'Brain pacemaker' offers hope for anorexics

Study finds stimulation treatment improves mood and weight gain and in severely affected patients

Six patients with severe anorexia –  lasting in one case for 37 years – have shown improvement in their condition after being implanted with a “brain pacemaker”.

It is the first time the treatment has been attempted in anorexia and the results “give hope to patients with especially pernicious forms of the disorder and their families,” experts say.

Anorexia affects 1-2 per cent of the population and has the highest death rate of any psychiatric disorder. It strikes in adolescence when brains are still developing and the effect of repeated starvation can cause brain damage making it harder to treat.

The key challenge is to promote weight gain and lift mood. If the first is achieved without the second there is invariably a relapse.

The six patients, all women, were selected because they had failed to respond to other treatments and were at high risk of dying because of the severity of their illness. All except one had been repeatedly admitted to hospital in the past; in four cases more than  10 times.

Scientists inserted electrodes deep within their brains which were programmed to deliver tiny electrical impulses to stimulate eating and lift mood. The surgery was carried out under local anaesthetic by drilling holes in the skull and inserting the electrodes guided by a scanner while the patients were awake.

This enabled the scientists to check the correct placement of the electrodes by delivering a single electrical pulse and asking the patients if they felt a change to their mood or anxiety.

The electrodes were then connected to a “pulse generator” or pacemaker, which was inserted under general anaesthetic under the skin near the collar bone. Ten days after the surgery, the pacemaker was switched on.

It was programmed to deliver regular impulses to the area of the brain known as the Callosum Cingulate, a bundle of white matter already identified as a key area for the treatment of severe depression.

After nine months, three of the patients had gained weight, in each case enjoying the longest period of weight gain since the onset of their illness. Two increased their Body Mass Index by a third, from 15 to 20, to bring it within the normal range (18.5 to 25.)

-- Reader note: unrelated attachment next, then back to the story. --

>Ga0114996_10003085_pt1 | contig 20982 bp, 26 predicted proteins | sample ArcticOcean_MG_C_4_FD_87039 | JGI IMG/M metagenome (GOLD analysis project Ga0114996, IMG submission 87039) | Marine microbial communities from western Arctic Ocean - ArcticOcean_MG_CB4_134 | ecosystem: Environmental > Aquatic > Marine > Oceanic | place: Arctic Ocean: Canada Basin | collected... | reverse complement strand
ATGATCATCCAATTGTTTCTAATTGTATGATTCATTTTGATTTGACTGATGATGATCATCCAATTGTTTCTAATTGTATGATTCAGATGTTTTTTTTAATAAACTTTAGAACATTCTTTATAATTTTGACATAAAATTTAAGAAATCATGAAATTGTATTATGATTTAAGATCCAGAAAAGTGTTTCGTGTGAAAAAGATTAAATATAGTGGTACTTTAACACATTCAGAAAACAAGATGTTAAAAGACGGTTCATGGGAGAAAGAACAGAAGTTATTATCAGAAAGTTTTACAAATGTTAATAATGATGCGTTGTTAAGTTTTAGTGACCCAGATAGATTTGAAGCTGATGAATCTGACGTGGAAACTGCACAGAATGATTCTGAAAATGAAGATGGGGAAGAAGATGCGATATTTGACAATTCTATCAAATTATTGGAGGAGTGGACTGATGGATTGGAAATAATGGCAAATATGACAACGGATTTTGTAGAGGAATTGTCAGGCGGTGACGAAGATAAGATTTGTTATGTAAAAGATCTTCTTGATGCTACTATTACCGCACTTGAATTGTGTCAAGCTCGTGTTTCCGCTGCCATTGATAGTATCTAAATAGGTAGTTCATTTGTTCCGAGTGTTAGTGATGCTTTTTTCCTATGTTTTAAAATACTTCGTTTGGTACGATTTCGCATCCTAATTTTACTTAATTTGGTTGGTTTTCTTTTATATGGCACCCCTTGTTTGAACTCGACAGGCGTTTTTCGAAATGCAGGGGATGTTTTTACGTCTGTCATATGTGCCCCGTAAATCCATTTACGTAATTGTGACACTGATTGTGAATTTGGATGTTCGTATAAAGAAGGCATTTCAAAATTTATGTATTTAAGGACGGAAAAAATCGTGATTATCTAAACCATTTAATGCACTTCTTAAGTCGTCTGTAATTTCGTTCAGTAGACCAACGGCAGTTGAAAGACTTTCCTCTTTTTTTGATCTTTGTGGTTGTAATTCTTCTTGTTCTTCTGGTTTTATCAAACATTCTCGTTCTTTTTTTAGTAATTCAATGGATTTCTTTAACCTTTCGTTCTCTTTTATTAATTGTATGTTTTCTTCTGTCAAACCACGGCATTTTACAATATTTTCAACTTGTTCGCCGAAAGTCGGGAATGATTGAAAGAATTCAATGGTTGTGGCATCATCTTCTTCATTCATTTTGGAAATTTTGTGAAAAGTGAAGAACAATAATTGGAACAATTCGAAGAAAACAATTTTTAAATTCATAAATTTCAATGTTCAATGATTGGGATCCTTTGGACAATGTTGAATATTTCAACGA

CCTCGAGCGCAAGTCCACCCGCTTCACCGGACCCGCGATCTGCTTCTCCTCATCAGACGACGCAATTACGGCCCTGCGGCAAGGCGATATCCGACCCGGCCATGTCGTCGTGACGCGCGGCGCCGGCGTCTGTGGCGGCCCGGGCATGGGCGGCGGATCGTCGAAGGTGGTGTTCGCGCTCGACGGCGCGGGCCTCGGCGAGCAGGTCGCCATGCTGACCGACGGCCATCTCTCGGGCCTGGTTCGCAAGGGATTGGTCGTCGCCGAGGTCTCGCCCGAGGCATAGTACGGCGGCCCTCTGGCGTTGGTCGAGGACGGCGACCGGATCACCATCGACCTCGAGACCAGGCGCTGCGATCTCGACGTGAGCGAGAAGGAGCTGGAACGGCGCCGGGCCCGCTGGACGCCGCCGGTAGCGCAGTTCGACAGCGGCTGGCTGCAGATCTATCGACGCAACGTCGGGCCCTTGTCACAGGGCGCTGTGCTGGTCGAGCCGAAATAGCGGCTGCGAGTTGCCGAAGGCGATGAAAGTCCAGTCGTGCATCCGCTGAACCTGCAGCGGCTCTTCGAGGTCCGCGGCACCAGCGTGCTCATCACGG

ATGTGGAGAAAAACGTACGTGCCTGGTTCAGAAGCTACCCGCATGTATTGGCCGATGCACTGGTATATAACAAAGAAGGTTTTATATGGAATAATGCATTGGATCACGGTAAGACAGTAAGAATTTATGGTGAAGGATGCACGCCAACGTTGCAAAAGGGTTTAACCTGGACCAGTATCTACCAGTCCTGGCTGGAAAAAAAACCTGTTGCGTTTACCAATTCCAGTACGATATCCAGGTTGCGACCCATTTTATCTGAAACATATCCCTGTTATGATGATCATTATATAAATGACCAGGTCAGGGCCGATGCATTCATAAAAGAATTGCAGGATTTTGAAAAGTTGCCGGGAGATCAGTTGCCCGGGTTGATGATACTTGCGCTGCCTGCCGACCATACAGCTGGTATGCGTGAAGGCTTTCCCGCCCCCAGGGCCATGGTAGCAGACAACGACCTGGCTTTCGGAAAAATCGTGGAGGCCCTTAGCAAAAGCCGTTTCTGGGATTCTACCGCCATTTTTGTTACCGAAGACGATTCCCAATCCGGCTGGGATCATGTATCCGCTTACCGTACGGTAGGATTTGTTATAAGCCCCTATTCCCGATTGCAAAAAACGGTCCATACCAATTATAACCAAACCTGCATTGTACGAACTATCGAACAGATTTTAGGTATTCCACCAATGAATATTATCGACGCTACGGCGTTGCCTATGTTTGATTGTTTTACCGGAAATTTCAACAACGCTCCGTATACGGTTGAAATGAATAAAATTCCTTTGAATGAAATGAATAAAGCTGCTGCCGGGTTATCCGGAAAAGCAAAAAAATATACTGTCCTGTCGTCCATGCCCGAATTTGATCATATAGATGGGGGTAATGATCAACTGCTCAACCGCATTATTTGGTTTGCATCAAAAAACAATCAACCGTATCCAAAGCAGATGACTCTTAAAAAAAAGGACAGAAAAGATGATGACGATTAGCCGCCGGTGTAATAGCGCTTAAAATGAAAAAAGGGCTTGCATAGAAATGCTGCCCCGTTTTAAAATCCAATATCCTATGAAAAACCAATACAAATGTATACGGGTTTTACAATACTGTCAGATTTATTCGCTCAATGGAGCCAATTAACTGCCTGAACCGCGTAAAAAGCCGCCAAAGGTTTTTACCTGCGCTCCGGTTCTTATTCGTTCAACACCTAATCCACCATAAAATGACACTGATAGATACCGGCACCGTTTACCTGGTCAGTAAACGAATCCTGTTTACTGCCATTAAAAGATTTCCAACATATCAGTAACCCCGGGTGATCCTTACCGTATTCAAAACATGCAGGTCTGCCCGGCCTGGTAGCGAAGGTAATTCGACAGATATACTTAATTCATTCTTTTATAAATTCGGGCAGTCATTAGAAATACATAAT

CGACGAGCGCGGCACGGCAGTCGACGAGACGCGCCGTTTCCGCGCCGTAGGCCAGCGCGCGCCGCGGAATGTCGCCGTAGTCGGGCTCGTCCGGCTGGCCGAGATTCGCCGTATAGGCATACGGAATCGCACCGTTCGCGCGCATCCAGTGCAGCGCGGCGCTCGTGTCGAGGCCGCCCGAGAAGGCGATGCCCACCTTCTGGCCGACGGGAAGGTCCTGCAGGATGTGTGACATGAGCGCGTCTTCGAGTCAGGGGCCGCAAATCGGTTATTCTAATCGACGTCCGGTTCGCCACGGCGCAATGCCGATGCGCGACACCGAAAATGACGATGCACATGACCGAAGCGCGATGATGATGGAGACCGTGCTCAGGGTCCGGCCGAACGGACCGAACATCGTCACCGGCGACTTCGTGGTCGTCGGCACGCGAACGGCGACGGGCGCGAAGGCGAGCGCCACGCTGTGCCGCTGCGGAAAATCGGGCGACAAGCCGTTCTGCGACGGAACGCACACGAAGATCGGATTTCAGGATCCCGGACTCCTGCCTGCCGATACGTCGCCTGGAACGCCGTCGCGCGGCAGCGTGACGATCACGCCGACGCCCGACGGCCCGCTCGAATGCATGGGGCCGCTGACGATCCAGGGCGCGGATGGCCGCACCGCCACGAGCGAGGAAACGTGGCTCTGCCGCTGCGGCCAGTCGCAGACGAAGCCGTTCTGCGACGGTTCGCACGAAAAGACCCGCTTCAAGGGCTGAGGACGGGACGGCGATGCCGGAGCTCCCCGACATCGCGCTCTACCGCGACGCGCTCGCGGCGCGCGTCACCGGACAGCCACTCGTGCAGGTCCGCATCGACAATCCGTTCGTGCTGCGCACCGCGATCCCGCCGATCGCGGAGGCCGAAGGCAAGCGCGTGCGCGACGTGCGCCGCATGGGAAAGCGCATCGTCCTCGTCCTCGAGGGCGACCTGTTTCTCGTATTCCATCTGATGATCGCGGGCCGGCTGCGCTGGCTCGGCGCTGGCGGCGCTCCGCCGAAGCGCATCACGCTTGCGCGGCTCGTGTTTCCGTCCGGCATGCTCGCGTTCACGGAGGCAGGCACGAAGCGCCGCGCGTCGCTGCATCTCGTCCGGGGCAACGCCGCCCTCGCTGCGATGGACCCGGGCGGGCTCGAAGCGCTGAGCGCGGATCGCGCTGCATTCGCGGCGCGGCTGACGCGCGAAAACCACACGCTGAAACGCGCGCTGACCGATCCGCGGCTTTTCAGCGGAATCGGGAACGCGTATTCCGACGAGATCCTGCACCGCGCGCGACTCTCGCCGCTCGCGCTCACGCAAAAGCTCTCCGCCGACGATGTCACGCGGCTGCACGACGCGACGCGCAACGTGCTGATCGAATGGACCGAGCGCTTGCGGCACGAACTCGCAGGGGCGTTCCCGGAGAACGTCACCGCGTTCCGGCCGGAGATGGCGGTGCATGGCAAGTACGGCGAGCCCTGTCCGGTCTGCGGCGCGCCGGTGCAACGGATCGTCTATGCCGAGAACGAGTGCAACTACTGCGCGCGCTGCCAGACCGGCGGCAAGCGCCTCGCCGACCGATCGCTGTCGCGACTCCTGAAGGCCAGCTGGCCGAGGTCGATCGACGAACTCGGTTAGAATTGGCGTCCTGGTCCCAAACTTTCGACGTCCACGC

No patient lost weight and most improved their quality of life, with reduced depression, fewer food and weight pre-occupations, and a lowering of eating disorder rituals.

The patients, aged between 24 and 57, were treated at the Krembil Neuroscience Centre in Toronto, Canada. The pilot study was conducted to test the safety of the procedure but the positive effects were more dramatic than expected. One patient had an epileptic fit two days after surgery and another suffered a panic attack during the surgery but the researchers say the treatment appeared “relatively safe.”

Deep brain stimulation has been used successfully for 25 years in a number of conditions where all other treatments have failed, including Parkinson’s disease (to reduce involuntary movements), severe depression and obsessive-compulsive disorder.

In a commentary on the findings, Professors Janet Treasure and Ulrike Schmidt of the Institute of Psychiatry, Kings College, say the improvement in mood is key and “will go some way to reassure patients that [the technique] is not just another treatment designed to fatten them up without making them feel better.”

Arts and Entertainment
Banksy's 'The Girl with the Pierced Eardrum' in Bristol
art'Girl with the Pierced Eardrum' followed hoax reports artist had been arrested and unveiled
Life and Style

Board creates magnetic field to achieve lift

Stephanie first after her public appearance as a woman at Rad Fest 2014

Arts and Entertainment
James Blunt's debut album Back to Bedlam shot him to fame in 2004

Singer says the track was 'force-fed down people's throats'

Life and Style
ebooksA superb mix of recipes serving up the freshest of local produce in a delicious range of styles
Life and Style
ebooksFrom the lifespan of a slug to the distance to the Sun: answers to 500 questions from readers

Endangered species spotted in a creek in the Qinling mountains

peopleJust weeks after he created dress for Alamuddin-Clooney wedding
Life and Style
A street vendor in Mexico City sells Dorilocos, which are topped with carrot, jimaca, cucumber, peanuts, pork rinds, spices and hot sauce
food + drink

Trend which requires crisps, a fork and a strong stomach is sweeping Mexico's streets

Arts and Entertainment
George Lucas poses with a group of Star Wars-inspired Disney characters at Disney's Hollywood Studios in 2010

George Lucas criticises the major Hollywood film studios